HOUSTON – The city of Tyler will not be able to provide sewer services within its own limits based on an exception to the state's water code passed by the state legislature because that exception is unconstitutional, according to a recent Texas appeals court ruling.
In its 15-page opinion handed down Dec. 20, the Texas 1st District Court of Appeals affirmed an earlier trial court's ruling about the exceptions constitutionality.
"We conclude that the statute in controversy violates the general constitutional prohibition against local laws that regulate the affairs of a city," Justice Michael Massengale wrote in the opinion. "We furthermore conclude that the constitutional provisions that generally authorize legislative control over privileges and franchises and that generally prohibit perpetuities and monopolies did not authorize this local law."
Justice Evelyn Keyes and Justice Jane Bland concurred with Massengale's opinion.
The Texas Supreme Court earlier transferred the appeal to the 3rd District under its docket equalization authority.
The case is the latest in a long-standing dispute between the city of Tyler and Liberty Utilities, also called Tall Timbers Sewer. Liberty Utilities provides retail sewer utility services in Smith County. The case stems from the city of Tyler's wish to provide sewer services within its limits and which the state legislature attempted to make possible by adding a new section to the state's water code, according to the background portion of the Appeals Court's opinion.
The section created an exception in the code to allow Tyler to provide sewer service within its boundaries, even in annexed areas where Liberty Utilities already provides services. No parties in the case dispute that the exception to the state's water code applied only to the city of Tyler.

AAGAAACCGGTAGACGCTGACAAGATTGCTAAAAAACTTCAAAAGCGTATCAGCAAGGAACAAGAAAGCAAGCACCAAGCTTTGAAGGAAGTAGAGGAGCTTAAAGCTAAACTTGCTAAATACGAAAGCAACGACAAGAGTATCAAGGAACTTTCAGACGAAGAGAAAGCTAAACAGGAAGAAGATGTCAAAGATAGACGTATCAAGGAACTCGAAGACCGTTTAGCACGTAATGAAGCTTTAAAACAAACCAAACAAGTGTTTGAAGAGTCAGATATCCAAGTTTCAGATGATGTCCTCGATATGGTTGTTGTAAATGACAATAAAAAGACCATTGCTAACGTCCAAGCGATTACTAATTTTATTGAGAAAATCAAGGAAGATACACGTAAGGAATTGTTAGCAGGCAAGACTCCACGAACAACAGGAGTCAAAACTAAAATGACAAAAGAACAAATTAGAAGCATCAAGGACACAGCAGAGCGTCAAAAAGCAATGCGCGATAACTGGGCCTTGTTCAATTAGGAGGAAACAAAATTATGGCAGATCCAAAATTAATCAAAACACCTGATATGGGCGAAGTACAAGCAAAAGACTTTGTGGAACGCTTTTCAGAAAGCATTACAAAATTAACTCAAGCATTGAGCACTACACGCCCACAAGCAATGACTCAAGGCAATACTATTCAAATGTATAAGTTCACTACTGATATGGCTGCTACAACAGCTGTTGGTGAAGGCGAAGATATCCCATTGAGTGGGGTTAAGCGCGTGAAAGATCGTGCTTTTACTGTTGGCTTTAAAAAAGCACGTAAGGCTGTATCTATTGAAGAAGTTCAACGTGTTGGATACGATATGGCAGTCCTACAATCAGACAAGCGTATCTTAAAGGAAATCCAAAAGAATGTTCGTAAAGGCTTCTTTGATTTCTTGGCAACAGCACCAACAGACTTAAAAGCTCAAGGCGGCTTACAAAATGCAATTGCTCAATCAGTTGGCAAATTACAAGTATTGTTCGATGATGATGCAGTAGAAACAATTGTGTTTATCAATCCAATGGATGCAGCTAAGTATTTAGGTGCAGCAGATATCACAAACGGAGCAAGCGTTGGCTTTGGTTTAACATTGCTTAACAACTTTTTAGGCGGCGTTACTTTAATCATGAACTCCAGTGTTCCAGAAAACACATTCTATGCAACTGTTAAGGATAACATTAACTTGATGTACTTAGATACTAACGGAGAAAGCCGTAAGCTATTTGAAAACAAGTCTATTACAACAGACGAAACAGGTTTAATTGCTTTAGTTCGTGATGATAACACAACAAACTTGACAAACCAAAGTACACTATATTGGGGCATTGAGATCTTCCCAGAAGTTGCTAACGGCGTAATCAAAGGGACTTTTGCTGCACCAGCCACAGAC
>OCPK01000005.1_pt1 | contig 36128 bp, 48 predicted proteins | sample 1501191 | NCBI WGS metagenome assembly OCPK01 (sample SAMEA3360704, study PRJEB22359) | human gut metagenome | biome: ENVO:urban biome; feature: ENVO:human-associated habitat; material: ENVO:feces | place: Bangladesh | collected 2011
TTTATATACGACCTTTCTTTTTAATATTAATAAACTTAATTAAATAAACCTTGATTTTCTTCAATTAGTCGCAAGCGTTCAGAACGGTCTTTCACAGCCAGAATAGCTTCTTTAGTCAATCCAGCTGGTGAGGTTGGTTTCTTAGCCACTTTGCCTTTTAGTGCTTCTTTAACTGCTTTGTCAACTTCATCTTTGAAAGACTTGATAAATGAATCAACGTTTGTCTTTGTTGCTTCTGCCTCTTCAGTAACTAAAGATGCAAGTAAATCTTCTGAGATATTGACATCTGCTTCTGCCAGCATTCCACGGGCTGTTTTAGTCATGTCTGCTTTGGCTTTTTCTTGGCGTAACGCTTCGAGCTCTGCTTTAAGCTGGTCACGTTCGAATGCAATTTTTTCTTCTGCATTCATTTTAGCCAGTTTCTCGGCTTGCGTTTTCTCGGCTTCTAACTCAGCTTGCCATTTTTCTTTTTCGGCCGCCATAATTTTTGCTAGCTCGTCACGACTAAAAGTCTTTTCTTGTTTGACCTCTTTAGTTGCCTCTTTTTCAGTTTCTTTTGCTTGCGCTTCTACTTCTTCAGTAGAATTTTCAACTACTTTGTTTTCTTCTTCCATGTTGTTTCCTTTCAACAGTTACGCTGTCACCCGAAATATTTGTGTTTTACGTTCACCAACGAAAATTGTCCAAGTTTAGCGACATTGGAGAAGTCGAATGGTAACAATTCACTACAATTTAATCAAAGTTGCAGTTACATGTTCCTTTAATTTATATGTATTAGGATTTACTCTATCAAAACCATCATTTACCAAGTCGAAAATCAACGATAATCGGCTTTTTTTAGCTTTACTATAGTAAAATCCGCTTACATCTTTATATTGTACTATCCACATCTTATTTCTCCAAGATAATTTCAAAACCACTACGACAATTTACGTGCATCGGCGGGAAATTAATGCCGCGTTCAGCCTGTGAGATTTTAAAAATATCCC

Liberty Utilities sued the city, claiming the exception violates Article III, Section 56 of the state's constitution, which prohibits local or special laws. Travis County 98th District Court agreed and granted Liberty Utilities a declaratory judgment that the exception provided by the state legislature is unconstitutional.
The city of Tyler appealed, arguing the exception did not violate Article III, Section 56 and that other portions of the state's constitution, Article I, Sections 17(d) and 26, do provide for exceptions to otherwise constitutionally prohibited local laws.
The Appeals Court rejected the city's argument.
"The city argues that Article I, Section 17(d) provides that the privileges and franchises granted by the Legislature are 'subject to the control thereof,' but it provides no argument why that cannot be done by general law, as has been done already in the water code," the opinion said. "The city argues that Article I, Section 26 prohibits perpetuities and monopolies, but it provides no argument why the statute in controversy in this appeal is a perpetuity or monopoly that should be prohibited by a local law and should not by the same logic be prohibited in all places by a general law."